Auto Service World
Feature   November 1, 2005   by Andrew Ross

Right to Fight

I’d really like to believe that the OEMs and their service channels want to have the ownership experience of their customers to be the best it can be, but at times like nowadays, this is hard to believe.

The recent stalemate at the voluntary talks on access to repair information and tools in the U.S. is an unfortunate example of what can make the guys who make cars so hard to take sometimes. While there are surely some examples of voluntary change–though none come to mind right now–it has been my experience that the automakers as a whole usually need to be dragged kicking and screaming through any change.

It’s not a new situation. I remember back in the early 1990s when the European market was working on mandating unleaded fuels.

While I did not hear this directly from an OEM (the language barrier prevented it), the man-on-the-street talk was of the OEMs saying that the technology for unleaded fuels wasn’t reliable, it would cause engines to wear out faster, and the technology in the cars couldn’t possibly be instituted until the fuel was available. Oh, and the cost to consumers would skyrocket. Roadblocks all. This argument was joined by the petroleum industry with gusto, all conveniently ignoring the fact that these same arguments were trotted out a decade and a half earlier in the unsuccessful battle to prevent unleaded fuel’s arrival in North America.

Fear and cost to consumers has been used to battle everything from safety legislation to environmental standards.

Without question, you can expect that automakers will trot out the fear card in the Right to Repair battle. I expect that they’ll tell anyone who will listen about how moves to open up repair information could destroy intellectual property rights, forcing them to curtail R&D, and maybe even close a few facilities as a result.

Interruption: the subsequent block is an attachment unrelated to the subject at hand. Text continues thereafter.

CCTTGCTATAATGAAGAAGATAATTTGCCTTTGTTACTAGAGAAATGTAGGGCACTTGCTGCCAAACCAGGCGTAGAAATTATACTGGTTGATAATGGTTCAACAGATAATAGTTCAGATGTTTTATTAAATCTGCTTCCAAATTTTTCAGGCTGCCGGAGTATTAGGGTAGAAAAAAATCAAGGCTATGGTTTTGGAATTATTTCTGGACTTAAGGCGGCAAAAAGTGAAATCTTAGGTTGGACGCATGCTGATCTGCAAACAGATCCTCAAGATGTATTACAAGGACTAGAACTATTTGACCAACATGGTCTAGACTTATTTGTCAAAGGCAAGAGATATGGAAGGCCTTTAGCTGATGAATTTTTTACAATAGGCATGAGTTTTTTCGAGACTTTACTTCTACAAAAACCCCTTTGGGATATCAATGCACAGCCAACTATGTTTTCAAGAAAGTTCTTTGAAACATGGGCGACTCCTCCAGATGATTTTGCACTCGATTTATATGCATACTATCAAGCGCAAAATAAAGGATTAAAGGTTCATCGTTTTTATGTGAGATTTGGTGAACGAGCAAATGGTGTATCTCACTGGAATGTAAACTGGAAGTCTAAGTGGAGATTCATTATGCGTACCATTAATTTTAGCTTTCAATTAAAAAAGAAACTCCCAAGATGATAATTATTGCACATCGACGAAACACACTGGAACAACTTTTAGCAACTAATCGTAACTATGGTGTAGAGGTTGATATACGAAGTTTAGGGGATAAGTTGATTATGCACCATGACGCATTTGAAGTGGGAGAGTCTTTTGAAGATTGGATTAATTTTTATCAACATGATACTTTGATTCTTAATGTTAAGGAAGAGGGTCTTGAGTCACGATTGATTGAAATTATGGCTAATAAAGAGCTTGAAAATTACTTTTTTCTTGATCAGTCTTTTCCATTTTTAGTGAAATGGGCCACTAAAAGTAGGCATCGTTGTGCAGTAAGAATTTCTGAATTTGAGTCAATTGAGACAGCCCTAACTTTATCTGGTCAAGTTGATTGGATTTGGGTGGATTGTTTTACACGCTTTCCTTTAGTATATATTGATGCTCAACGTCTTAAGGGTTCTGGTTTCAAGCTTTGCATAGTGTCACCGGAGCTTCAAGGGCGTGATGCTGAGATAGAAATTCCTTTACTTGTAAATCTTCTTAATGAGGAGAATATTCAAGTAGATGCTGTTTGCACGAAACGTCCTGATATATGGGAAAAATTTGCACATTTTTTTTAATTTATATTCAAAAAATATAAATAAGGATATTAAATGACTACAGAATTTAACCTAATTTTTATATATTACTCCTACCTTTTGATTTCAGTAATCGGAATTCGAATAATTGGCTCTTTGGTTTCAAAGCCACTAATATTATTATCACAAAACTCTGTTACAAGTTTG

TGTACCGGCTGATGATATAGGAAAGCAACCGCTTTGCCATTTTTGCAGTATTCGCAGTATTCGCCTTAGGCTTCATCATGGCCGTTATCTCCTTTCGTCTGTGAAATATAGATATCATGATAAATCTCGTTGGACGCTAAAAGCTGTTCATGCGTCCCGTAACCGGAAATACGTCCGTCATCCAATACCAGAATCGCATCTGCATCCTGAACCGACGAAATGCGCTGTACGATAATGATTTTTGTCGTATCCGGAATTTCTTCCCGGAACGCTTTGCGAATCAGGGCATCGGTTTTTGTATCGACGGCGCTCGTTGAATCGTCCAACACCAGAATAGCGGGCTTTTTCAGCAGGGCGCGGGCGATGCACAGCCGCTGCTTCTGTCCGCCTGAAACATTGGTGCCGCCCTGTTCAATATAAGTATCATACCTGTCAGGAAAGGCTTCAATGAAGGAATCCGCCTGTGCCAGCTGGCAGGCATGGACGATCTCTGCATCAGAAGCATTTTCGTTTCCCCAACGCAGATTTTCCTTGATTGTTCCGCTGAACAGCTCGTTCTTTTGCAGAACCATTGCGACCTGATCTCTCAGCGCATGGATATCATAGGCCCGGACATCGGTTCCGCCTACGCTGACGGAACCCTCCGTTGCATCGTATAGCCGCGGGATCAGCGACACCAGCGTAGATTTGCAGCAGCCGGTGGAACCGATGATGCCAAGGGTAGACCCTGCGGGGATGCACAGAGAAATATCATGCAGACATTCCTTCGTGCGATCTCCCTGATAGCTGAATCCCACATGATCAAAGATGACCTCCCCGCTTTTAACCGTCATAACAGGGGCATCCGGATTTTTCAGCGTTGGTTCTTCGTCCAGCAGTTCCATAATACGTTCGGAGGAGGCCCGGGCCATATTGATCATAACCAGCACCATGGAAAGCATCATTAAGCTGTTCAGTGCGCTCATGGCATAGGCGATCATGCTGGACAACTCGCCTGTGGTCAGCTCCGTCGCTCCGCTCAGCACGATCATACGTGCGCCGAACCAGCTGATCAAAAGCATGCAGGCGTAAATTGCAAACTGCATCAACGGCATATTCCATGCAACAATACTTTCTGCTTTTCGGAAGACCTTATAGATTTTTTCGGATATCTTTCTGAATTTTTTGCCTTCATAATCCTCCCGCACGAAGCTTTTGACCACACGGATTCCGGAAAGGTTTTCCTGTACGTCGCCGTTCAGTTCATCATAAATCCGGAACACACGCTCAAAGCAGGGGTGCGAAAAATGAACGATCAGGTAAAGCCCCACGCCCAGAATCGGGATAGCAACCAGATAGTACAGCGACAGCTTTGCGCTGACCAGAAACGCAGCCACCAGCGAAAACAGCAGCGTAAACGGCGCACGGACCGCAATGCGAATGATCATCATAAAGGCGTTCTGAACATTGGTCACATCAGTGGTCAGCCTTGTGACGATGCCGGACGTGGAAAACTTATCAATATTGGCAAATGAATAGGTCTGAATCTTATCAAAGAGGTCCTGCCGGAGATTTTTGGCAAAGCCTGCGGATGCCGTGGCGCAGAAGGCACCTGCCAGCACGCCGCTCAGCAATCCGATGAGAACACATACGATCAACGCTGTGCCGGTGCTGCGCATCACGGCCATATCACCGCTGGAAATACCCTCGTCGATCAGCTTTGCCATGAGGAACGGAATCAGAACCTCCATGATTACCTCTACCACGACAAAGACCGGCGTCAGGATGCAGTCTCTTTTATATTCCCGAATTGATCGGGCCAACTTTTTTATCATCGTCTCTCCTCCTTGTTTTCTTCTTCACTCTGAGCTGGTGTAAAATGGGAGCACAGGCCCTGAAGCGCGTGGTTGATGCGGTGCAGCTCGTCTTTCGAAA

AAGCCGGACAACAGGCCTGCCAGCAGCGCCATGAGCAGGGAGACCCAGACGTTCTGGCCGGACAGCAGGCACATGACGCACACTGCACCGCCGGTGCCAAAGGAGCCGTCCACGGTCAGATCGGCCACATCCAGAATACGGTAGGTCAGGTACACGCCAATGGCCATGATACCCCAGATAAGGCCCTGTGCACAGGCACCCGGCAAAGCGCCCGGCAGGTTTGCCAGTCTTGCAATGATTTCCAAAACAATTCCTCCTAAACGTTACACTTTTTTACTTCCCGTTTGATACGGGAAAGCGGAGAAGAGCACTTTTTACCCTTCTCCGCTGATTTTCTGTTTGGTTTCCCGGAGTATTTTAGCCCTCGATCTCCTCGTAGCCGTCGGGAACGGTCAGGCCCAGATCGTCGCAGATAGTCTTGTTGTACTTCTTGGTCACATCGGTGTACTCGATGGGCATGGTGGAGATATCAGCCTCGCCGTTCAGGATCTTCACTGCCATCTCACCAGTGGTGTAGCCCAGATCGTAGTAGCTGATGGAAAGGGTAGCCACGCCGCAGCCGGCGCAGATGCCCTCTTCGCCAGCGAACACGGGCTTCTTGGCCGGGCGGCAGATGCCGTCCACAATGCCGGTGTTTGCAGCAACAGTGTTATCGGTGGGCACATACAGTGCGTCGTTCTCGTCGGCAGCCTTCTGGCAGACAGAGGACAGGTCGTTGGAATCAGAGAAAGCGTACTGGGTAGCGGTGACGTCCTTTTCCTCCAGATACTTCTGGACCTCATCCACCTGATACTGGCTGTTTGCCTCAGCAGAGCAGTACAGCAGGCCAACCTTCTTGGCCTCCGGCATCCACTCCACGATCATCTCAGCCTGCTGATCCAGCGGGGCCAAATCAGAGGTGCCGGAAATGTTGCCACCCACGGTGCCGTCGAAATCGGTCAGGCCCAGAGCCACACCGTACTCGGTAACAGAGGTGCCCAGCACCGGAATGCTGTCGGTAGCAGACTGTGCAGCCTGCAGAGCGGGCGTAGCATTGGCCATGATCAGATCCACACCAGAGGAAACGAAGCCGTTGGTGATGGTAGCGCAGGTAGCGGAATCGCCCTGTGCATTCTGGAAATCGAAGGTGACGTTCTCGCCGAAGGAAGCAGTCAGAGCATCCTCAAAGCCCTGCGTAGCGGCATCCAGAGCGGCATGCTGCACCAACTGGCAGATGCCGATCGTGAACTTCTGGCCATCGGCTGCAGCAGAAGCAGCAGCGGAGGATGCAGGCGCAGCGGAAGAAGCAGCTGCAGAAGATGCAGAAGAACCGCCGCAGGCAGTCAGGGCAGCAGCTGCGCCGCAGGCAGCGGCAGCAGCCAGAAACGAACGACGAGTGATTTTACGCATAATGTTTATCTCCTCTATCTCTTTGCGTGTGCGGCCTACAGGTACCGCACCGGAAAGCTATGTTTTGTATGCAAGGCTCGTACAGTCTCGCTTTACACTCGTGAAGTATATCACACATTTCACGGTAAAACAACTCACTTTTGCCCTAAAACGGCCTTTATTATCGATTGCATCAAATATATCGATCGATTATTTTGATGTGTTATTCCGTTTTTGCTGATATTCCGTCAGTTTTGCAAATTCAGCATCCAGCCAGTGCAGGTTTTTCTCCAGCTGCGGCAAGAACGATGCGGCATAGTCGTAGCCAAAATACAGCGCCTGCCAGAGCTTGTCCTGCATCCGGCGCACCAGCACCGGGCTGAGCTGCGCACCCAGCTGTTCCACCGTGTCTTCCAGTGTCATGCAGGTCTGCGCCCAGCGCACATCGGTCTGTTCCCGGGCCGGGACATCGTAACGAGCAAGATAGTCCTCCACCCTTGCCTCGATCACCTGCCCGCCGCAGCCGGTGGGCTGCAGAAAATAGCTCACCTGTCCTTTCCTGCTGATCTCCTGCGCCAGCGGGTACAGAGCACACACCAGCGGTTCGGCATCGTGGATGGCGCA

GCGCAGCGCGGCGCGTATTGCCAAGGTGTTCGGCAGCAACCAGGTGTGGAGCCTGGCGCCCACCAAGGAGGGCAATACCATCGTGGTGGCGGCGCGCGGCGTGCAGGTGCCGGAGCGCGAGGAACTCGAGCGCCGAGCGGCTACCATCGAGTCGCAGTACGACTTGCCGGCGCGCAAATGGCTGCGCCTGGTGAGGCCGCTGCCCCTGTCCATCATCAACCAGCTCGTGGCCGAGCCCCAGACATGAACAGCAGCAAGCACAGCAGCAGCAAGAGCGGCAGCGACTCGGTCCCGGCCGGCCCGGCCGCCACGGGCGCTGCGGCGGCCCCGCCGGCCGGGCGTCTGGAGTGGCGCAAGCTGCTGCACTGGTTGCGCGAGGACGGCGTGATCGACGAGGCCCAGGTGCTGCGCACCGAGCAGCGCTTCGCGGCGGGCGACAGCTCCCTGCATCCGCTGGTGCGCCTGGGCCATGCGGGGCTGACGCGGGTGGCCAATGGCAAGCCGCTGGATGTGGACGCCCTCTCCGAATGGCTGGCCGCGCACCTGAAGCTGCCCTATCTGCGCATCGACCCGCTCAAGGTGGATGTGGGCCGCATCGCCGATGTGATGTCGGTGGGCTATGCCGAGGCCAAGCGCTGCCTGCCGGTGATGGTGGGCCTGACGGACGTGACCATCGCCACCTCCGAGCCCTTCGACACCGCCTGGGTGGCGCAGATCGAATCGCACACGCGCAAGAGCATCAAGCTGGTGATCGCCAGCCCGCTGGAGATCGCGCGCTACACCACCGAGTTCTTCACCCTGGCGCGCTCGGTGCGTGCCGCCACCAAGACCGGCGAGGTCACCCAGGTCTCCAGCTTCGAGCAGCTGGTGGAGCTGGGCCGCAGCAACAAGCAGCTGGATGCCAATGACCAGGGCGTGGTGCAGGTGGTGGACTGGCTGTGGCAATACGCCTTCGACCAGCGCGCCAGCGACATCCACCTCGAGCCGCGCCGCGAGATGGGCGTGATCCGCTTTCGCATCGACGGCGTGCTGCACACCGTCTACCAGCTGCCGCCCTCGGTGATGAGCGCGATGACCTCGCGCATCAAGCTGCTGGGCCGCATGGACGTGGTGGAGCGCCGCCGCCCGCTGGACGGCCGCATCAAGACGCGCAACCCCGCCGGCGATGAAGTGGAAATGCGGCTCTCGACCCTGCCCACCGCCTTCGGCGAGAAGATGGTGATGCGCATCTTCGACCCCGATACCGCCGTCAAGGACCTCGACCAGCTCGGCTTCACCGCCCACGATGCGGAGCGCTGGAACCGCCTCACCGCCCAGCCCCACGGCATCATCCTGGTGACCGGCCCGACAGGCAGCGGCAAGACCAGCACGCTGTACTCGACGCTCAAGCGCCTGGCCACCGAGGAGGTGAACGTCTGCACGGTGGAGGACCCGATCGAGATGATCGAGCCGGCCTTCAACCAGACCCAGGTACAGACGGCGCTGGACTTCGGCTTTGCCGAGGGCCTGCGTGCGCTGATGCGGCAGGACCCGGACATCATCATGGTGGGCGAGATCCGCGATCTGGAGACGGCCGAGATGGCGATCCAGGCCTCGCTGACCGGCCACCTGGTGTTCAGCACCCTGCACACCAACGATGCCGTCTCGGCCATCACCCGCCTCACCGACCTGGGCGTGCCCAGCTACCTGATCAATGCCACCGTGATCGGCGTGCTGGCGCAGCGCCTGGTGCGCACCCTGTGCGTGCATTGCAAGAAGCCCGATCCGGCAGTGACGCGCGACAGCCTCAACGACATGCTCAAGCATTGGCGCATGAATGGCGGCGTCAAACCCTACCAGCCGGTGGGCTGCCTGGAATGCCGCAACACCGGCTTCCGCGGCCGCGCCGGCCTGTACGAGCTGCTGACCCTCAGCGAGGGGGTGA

A few will probably insult this industry by suggesting that the average independent tech can’t be trusted under the hood of today’s sophisticated cars. They will conveniently leave out the fact that many techs migrate back and forth between the independents and car dealer facilities as job opportunities and work conditions dictate.

In the U.S., the only reason the automakers participated in the voluntary opening-up of repair information in the first place, through the National Automotive Service Task Force (NASTF) and its website, was that they had the heck scared out of them by an Arizona legislative initiative that came a hair’s breadth from passing.

Without the threat of a government mandate, they would have done nothing, and in the face of a certain battle to enact legislation in the U.S., they have predictably turned their energies away from forging an acceptable, long-term voluntary agreement and toward fighting the Right to Repair bill.

It leaves us in a very difficult position in Canada. Many in this industry had been hoping for a resolution on the voluntary agreement, so that we could take the same position here, and have the whole thing come to an agreement more quickly than legislative processes would dictate.

That hope seems to have gone with the wind now. I’d love to be wrong on this, but it is likely that we may have a long legislative road ahead of us. Jobbers and their independent garage customers need to ensure that they make their voices heard in their home towns and in Ottawa. Call your MP. Tell your friends. I’ll bet neither knows about the situation. The message has to be that access to information is good for the consumer, and that it is a lack of tools and information that keep the independent sector from being efficient and effective, not skill level or smarts.

To my mind, restricting access to necessary information and tools costs consumers money, harms the environment, and enshrines a monopoly on repairs that is out of place in a free-enterprise economy.

This situation cannot be allowed to stand indefinitely and must be ended by whatever means will get results.

If a voluntary agreement can be worked out in Canada, that would be best; but if legislation is necessary, then so be it.

–Andrew Ross, Publisher and Editor

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